Q: Will a government headed by you recognize Jerusalem as Israel’s capital and move the Italian embassy from Tel Aviv to Jerusalem?

This is a very sensitive issue, on which I think the next Italian government, like all those before it, will have to act in synergy with our partners in the European Union.

Q: Italy has close economic relations with Iran. How, in your opinion, should the West prevent Iran from becoming a military nuclear power and how can Italy contribute to it?

Sanctions have had a heavy impact on many Italian companies that had built strong economic ties with Iran. Nevertheless, it is certainly not time for second thoughts unless certain conditions are met. Indeed, we are extremely concerned about Iran’s role in the region, its ongoing rapprochement with Russia and China, its continued support for Hezbollah, which continues to threaten Israel’s security, as well as the IAEA’s report indicating that there are insufficient effective controls over Iran’s missile development. Without additional assurances for Israel, which is reasonably anxious about the timing of uranium enrichment required to create the atomic weapon, we believe it will be difficult to revive the 2015 deal. We firmly supported the Abraham Accords as a means of maintaining regional stability and curbing Iran’s aggressive foreign policy; therefore we believe they should be further implemented.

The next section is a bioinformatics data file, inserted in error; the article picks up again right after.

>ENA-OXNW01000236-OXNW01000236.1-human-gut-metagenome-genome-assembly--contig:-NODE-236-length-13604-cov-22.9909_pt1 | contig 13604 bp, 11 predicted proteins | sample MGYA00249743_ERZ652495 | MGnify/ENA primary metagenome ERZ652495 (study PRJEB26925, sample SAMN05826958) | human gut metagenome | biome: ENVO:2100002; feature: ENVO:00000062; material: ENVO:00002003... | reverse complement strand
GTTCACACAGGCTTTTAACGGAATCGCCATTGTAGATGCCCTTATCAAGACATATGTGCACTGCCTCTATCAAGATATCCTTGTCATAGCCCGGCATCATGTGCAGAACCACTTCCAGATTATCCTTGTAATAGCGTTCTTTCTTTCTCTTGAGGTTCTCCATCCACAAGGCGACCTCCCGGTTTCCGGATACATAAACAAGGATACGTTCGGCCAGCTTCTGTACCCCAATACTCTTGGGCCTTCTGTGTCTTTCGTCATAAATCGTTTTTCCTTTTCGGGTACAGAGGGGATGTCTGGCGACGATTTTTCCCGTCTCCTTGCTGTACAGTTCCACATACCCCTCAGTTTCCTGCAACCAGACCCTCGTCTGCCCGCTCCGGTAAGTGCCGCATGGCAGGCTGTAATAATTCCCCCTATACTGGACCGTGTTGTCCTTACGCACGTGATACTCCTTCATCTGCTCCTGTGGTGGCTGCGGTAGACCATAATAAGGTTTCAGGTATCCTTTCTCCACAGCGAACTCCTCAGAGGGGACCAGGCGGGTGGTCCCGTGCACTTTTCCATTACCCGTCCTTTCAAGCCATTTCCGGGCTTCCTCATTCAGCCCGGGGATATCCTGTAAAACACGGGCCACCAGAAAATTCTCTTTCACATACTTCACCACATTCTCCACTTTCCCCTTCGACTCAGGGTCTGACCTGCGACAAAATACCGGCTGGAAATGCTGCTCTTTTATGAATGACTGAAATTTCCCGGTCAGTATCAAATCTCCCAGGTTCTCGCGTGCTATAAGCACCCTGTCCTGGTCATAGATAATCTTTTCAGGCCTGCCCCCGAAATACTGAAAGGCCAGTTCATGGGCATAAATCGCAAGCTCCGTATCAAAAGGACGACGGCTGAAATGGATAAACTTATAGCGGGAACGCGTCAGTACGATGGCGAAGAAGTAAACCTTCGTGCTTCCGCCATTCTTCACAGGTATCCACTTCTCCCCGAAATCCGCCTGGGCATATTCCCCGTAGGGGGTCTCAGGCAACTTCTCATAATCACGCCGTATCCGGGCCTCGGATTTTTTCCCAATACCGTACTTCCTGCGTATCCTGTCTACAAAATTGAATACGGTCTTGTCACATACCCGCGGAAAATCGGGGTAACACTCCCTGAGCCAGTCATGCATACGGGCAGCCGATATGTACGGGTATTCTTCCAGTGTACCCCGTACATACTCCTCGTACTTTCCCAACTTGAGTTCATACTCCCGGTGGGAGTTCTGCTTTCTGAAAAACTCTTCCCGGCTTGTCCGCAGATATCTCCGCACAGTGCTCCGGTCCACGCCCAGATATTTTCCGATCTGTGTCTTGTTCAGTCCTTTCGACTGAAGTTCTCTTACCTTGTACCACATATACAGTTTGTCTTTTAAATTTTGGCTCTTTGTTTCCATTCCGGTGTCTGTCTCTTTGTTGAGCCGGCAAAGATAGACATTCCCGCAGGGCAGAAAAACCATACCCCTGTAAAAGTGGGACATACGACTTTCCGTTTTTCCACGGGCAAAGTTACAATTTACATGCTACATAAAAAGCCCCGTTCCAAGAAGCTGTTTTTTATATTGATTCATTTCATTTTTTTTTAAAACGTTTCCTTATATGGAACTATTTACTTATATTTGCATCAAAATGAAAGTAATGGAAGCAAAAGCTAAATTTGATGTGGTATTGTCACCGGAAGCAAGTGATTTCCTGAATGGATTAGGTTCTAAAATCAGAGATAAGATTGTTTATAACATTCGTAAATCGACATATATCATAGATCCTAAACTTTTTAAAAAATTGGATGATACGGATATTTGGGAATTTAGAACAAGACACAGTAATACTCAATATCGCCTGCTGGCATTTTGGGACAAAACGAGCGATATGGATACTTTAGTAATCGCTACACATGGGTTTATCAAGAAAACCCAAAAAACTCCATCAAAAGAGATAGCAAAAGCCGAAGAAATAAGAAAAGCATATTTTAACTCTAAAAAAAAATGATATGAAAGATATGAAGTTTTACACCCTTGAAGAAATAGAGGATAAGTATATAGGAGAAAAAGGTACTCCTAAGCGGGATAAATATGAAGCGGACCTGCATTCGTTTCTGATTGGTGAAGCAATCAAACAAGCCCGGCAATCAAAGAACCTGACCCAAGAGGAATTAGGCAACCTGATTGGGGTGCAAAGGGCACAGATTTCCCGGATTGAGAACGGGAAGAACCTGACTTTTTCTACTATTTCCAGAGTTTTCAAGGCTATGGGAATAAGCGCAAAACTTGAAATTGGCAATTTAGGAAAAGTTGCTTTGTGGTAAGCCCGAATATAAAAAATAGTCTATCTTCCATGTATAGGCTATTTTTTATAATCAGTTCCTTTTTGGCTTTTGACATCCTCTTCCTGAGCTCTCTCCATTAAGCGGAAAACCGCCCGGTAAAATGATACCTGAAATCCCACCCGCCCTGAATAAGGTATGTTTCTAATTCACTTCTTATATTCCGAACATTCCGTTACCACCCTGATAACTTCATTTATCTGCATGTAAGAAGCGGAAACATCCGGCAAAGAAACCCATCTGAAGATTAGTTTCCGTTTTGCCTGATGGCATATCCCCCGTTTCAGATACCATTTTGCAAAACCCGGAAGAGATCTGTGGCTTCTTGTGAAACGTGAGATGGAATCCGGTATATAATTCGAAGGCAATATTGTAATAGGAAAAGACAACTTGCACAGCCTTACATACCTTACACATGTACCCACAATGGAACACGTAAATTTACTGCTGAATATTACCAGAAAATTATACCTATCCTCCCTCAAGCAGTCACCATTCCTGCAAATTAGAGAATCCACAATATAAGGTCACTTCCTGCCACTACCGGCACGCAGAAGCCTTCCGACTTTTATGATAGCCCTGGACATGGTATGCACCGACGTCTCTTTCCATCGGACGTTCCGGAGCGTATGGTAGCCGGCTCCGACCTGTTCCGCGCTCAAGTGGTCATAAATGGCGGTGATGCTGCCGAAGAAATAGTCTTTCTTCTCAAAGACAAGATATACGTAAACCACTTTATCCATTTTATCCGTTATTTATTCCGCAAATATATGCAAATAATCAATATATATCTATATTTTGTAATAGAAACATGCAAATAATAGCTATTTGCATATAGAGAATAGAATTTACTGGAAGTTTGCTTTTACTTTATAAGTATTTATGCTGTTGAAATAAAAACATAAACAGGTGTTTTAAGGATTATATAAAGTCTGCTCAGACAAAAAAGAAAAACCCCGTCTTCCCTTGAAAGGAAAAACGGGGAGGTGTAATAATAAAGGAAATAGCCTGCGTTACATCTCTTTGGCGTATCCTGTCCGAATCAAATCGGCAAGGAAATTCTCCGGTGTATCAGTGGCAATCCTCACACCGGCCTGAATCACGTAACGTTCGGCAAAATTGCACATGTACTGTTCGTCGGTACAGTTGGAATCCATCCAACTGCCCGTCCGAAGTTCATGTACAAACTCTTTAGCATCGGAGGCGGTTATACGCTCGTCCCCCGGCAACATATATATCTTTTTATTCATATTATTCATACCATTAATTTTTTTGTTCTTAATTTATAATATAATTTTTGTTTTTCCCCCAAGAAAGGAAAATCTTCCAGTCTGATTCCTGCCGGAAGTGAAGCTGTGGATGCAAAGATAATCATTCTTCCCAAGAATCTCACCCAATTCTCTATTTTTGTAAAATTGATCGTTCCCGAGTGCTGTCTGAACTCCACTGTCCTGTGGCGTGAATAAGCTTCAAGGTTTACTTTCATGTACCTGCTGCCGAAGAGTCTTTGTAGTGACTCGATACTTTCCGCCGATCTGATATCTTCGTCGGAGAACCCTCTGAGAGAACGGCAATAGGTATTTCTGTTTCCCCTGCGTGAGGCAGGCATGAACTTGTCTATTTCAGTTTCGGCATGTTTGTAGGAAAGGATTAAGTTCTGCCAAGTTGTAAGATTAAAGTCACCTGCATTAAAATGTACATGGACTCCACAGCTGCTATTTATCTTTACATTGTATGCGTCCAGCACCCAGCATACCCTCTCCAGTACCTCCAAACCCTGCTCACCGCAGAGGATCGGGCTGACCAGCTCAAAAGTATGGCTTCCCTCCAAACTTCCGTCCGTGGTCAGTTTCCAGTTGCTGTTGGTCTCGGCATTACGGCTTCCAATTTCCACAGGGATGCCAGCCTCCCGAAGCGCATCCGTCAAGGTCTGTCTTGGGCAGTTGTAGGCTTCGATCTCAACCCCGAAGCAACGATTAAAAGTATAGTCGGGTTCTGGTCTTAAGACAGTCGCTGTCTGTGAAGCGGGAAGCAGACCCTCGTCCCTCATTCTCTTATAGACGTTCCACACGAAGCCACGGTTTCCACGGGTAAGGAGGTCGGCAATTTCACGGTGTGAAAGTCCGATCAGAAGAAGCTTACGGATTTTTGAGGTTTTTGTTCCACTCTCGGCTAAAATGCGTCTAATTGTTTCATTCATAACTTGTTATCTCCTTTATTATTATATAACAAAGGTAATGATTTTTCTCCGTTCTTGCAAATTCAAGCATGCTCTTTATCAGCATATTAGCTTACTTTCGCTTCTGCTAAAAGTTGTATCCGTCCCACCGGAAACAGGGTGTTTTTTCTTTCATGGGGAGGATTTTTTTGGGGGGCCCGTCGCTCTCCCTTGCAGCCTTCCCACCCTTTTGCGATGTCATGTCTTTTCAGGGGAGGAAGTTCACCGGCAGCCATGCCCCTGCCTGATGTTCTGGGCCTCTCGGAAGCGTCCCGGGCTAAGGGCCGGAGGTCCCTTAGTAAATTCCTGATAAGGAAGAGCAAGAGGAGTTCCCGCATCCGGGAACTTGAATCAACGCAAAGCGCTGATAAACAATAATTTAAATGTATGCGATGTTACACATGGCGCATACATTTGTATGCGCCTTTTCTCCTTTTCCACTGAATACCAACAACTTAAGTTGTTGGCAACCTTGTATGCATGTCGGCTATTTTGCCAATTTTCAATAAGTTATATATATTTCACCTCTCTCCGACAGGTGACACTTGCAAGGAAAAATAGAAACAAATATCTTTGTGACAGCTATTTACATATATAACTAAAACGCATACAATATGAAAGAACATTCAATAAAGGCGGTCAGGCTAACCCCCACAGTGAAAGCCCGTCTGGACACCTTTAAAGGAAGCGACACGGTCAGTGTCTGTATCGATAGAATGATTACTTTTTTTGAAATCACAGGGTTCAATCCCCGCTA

This is an edited version of an article originally published by Israel Hayom.